Ahead of our conference on October 12, partners Bruno Bertrand-Delfau and Chris Robinson give their insight into the latest trends and topical issues facing the secondaries industry, as they relate to both LP transactions and GP-led processes. Register now to reserve your place.
What have been the biggest factors impacting on LP portfolio transactions in 2022?
Bruno Bertrand-Delfau: “Financial market turmoil is making it hard to price fund interests. Uncertainties in the valuation of portfolios coupled with the impact of inflation and interests rate hike on companies’ results, less short term exits for portfolio companies, more expensive debt will also be factors. Discounts to NAVs have sharply increased and many sellers are reluctant to launch processes or approve bids in such conditions. As soon as the market will stabilize I believe that we should see a flurry of LP portfolios being shopped. Denominator effect, scarcity of exits / distributions and need to reup in many top tier GPs in fundraising are going to fuel the market.”
Chris Robinson: “After a strong first quarter, largely attributable to 2021 tailwinds where the secondaries market experienced record setting growth, activity in the secondaries market has slowed, consistent with an overall decline in public markets and investor confidence. Historically, pricing in the private markets lag a quarter or two behind public markets so many buyers have temporarily paused to allow valuations to stabilize and distribution activity to pick up as traditional M&A activity normalize. We expect bid–ask spreads to narrow in the fourth quarter of 2022 as the economic outlook becomes clearer.”
How has growth in GP Led transactions over the last 5 years impacted the LP portfolio market?
Bruno Bertrand-Delfau: “The main impact has been allocation of resources and dry powder on the buy-side as secondary funds have been inundated with continuation funds projects. Many secondary funds deal teams have been unable to dedicate the same time and energy to pursue LP portfolio opportunities. Some players leaning traditionally more towards the LP portfolio business have therefore been able to seize good LP portfolios in 2021. With risk generally increasing in the current political and economic environment and LPs requesting more diversified portfolio, there should now be a good momentum for LP portfolios.”
Chris Robinson: “The market volume for GP-led transactions has more than quadrupled over the last five years, accounting for close to 50% of the market in 2021. With that being said, dedicated available capital remains high at an estimated at $227 billion (as of 6/30) so secondary buyers have ample capacity and demand, particularly for diversified LP portfolios.”
What have been the biggest factors impacting sell side supply and why?
Bruno Bertrand-Delfau: “Financial markets collapsing and continuing high volatility in markets have limited sale volumes in the first part of the year. Hopefully, a denominator effect and search for liquidity to finance new commitments will push volumes up in the run up to year end.”
Chris Robinson: “Many sellers are overweight in their private exposure and have sought to bring transactions to market to rebalance their asset allocations. In addition, faster turnarounds from sponsors looking to fundraise and a push to consolidate core GP relationships, have accelerated sell side LP portfolio supply.”
What have been the biggest factors impacting buy side demand and why?
Bruno Bertrand-Delfau: “Scarcity of human resources and limit of dry powder have certainly restrained activity. More recently, turmoil in the markets , high inflation in nearly all developed economies and resulting interest rates hikes have made valuation and pricing of portfolios uneasy. LPs have been asking for more diversification and less risk and many secondary houses have been reluctant to put forward bids matching sellers’ expectations. Leverage is also not as abundant or as inexpensive as it once was and many big names have started fundraising. Therefore, the global dry powder level should go up sharply in the coming months.”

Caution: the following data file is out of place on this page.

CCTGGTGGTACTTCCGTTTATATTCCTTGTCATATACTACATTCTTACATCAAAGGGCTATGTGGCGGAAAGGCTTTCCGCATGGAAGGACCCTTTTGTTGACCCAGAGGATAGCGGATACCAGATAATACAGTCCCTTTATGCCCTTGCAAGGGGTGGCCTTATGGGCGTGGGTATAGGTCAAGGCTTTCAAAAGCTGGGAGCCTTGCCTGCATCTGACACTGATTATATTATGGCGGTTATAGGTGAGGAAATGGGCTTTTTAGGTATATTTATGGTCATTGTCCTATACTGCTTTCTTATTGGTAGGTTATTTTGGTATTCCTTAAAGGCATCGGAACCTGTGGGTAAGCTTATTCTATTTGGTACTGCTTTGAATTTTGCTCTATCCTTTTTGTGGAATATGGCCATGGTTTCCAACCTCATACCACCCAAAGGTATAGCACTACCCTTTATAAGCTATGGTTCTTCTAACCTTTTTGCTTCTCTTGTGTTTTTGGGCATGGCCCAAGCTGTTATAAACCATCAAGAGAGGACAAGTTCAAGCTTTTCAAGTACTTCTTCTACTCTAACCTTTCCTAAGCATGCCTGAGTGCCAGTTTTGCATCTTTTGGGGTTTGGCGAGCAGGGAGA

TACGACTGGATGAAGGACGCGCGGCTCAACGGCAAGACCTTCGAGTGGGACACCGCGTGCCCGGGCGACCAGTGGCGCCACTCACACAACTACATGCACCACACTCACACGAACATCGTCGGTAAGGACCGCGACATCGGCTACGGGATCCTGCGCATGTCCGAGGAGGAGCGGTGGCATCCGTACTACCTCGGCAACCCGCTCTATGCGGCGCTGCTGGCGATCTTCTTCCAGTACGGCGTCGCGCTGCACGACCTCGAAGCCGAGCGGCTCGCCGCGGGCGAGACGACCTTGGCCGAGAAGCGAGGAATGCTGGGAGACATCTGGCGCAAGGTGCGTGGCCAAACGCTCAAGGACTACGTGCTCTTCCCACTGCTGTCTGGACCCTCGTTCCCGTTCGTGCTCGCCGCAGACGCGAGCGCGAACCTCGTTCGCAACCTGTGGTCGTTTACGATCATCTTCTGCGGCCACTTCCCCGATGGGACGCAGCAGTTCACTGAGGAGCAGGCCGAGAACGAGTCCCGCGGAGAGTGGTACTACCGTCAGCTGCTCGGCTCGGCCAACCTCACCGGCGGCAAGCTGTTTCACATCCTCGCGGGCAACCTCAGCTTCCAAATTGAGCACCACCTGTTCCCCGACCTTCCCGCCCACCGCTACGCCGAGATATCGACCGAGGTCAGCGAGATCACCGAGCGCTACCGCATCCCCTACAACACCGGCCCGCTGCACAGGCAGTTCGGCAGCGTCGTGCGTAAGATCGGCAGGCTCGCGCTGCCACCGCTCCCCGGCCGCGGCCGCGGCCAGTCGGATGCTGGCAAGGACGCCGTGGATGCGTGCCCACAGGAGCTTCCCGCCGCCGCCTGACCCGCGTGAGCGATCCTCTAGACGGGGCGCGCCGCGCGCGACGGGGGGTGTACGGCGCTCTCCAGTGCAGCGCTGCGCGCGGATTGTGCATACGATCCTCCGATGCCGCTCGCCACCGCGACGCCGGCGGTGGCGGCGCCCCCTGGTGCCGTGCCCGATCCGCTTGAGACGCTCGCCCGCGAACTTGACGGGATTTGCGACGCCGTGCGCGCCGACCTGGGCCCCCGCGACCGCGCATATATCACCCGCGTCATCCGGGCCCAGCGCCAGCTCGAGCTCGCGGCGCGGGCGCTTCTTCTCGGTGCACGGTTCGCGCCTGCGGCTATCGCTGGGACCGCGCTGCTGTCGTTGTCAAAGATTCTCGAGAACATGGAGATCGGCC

Chris Robinson: "In the first half of 2022, a challenging underwriting environment caused buyers to be highly selective in deploying capital. Buyers have sought and received extended due diligence periods, hoping to better analyze portfolio company performance in a challenging valuation environment. While it’s expected that buyers will remain disciplined in the near term, several factors should lead to a strong year end supply of new opportunities, including (i) a desire to prudently deploy capital recently raised, (ii) a number of high quality transactions being brought to market, and (iii) new sources of capital, many of which are non-traditional investors looking to join the market."
What’s next for the secondaries market? What are the areas of growth, evolution of techniques, etc?
Bruno Bertrand-Delfau: “Certain sub-segments like infrastructure secondaries are going to grow sharply. Portfolios are also going to continue their growth with potentially 10bn deal value being reached in the coming years. Deals are going to be executed at increased pace to avoid market reversals in an unstable economic environment. Optimal US tax and regulatory capabilities will still be key for a smooth deal execution. More deal structuring may be necessary to make deals possible in the current environment, with a variety of available tools, from deferred price to earn out.”
Chris Robinson: "Given how healthy buy-side fundraising has been, we expect the secondaries market to continue its growth trajectory. As a sub-category, real estate and infrastructure transactions, with inflation and recession resistant characteristics will continue to be in high demand with several buyers raising dedicated pools of capital to these strategies."